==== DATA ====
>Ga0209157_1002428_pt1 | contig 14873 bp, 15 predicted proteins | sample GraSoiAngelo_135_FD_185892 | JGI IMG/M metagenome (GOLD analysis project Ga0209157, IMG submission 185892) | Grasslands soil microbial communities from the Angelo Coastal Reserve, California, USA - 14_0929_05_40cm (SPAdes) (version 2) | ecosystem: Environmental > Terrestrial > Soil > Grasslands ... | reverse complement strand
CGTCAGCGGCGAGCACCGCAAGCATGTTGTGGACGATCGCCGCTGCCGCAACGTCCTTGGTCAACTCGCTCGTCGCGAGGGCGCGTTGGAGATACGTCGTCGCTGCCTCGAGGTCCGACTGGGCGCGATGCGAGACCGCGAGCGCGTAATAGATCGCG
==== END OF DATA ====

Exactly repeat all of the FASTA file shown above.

>Ga0209157_1002428_pt1 | contig 14873 bp, 15 predicted proteins | sample GraSoiAngelo_135_FD_185892 | JGI IMG/M metagenome (GOLD analysis project Ga0209157, IMG submission 185892) | Grasslands soil microbial communities from the Angelo Coastal Reserve, California, USA - 14_0929_05_40cm (SPAdes) (version 2) | ecosystem: Environmental > Terrestrial > Soil > Grasslands ... | reverse complement strand
CGTCAGCGGCGAGCACCGCAAGCATGTTGTGGACGATCGCCGCTGCCGCAACGTCCTTGGTCAACTCGCTCGTCGCGAGGGCGCGTTGGAGATACGTCGTCGCTGCCTCGAGGTCCGACTGGGCGCGATGCGAGACCGCGAGCGCGTAATAGATCGCG